Everybody who pretends to be on the left today needs to analyse Oliver Anthony’s “Rich Men North of Richmond”. Over the course of two days, this working-class lament exploded into “the protest song of our generation”, garnering tens of millions of viewers and listeners. The word authentic occurs in positive reactions to the song: there are no special effects, it is just the voice and guitar of a simple worker recorded on a real camera. Here is the direct raw voice of those Americans ignored by the mainstream media: poor working men, barely surviving, with no clear prospect for a better life. Here are (most of) the lyrics:
I’ve been sellin’ my soul, workin’ all day
Overtime hours for bullshit pay
So I can sit out here and waste my life away
Drag back home and drown my troubles away
It’s a damn shame what the world’s gotten to
For people like me and people like you
Wish I could just wake up and it not be true
But it is, oh, it is
Livin’ in the new world, with an old soul
These rich men north of Richmond
Lord knows they all just wanna have total control
Wanna know what you think, wanna know what you do
And they don’t think you know, but I know that you do
‘Cause your dollar ain’t shit and it’s taxed to no end
‘Cause of rich men north of Richmond
I wish politicians would look out for miners
And not just minors on an island somewhere
Lord, we got folks in the street, ain’t got nothin’ to eat
And the obese milkin’ welfare
Well, God, if you’re five foot three and you’re 300 pounds
Taxes ought not to pay for your bags of fudge rounds
Young men are puttin’ themselves six feet in the ground
‘Cause all this damn country does is keep on kickin’ them down
There is an obvious truth in Anthony’s words. Yes, millions work while the rich exploit them; yes, big corporations and government agencies exert a frightening power of control over us. But the details of the song beneath this truth are disturbing – and details matter here. Why “north of Richmond”? Because Richmond, Virginia, was the capital of the Confederacy during the Civil War – a clear hint at where Anthony’s political sympathies lie.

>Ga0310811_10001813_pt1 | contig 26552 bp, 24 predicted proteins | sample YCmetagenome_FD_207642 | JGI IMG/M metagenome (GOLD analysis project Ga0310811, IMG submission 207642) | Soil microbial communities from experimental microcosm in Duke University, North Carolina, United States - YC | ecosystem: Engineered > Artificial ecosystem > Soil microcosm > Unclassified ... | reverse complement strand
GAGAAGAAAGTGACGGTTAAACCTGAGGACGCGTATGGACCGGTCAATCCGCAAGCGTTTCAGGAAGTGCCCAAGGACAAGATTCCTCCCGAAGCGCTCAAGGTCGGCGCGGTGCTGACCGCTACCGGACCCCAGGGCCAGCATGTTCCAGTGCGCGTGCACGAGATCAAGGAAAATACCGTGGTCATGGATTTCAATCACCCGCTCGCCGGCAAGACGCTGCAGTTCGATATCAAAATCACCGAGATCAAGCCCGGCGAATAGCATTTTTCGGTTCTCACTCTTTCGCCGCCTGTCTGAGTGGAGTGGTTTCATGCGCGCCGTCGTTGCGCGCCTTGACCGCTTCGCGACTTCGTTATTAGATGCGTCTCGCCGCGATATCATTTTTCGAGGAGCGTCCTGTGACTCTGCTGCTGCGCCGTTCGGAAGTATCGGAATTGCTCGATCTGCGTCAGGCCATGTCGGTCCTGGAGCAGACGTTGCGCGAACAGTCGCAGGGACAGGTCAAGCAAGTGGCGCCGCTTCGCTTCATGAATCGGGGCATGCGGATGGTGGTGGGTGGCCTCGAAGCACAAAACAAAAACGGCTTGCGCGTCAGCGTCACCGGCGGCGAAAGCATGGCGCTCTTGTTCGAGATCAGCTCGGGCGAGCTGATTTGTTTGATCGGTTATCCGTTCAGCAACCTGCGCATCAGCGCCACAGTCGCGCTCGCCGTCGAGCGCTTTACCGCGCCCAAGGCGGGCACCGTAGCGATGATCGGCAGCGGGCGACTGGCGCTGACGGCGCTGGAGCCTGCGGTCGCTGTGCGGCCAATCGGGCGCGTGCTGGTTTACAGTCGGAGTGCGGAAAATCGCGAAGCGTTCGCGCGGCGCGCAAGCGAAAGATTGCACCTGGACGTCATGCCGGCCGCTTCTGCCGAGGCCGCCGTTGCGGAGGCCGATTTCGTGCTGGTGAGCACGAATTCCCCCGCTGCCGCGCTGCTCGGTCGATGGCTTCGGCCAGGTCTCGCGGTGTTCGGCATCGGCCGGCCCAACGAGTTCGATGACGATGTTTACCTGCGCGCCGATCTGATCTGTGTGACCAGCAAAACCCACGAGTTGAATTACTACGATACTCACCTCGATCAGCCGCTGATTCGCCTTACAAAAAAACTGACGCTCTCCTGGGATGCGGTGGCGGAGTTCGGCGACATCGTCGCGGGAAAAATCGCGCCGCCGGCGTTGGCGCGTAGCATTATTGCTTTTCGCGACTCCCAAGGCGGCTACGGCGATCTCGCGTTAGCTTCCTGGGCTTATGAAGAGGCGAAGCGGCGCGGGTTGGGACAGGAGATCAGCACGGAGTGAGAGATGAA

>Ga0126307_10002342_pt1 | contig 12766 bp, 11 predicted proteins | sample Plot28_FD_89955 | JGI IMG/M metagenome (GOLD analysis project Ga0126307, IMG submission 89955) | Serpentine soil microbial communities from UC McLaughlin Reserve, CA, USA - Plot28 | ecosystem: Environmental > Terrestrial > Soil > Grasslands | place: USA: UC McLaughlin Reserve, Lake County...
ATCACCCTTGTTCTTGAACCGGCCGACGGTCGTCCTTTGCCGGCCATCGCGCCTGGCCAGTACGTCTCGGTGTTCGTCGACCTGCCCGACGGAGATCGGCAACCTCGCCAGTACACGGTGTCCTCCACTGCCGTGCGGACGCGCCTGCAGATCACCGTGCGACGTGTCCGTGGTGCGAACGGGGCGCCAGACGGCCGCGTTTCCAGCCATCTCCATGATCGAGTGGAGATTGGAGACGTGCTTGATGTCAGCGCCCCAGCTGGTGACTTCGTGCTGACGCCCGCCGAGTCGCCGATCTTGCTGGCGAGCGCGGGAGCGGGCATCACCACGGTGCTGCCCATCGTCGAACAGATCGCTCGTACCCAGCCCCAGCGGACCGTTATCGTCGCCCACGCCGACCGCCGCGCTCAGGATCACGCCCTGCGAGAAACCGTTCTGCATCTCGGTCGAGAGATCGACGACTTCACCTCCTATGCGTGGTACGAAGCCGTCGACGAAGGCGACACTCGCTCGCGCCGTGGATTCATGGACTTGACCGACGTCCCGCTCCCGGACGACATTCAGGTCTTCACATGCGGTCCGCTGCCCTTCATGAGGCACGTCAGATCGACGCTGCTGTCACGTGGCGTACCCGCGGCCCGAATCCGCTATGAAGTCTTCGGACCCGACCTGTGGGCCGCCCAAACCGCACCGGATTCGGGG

And why fudge rounds? This term has a double meaning: (1) fudgy, round chocolate cookies, sandwiched together with chocolate buttercream; (2) when engaged in anal sex, a female loses control of her bowels, leaving a circular imprint around the base of the male’s genitalia – again, a hint at a link between the new rich and sexual perversions. (Elsewhere, with “minors on an island somewhere”, Anthony makes a passing reference to Jeffrey Epstein’s notorious island.) Who are the “obese” men living comfortably by way of the overtaxing of ordinary working people? They are at the same time the new corporate elites controlling us and the lazy (racial, sexual) minorities getting fat from generous handouts provided by the welfare state.
One should locate this in a series of rightist lower-class protests this summer. Consider The Sound of Freedom (Alejandro Monteverde, 2023), a movie based on a true story of a former government agent turned vigilante who embarks on a dangerous mission to rescue hundreds of children from sex traffickers in Latin America. Liberal media dismissed this surprise low-budget hit (at the US box office it has earned more than the new Indiana Jones and Mission Impossible movies) due to the proximity of its star, Jim Caviezel, to QAnon conspiracy theories. It is also weird that, in the film, some children are sold as sex slaves to the Farc movement leaders in Colombia – sex slavery is thus portrayed as a feature which unites the corporate elite of Hollywood and the extreme revolutionary left.
[See also: Who is criticism for?]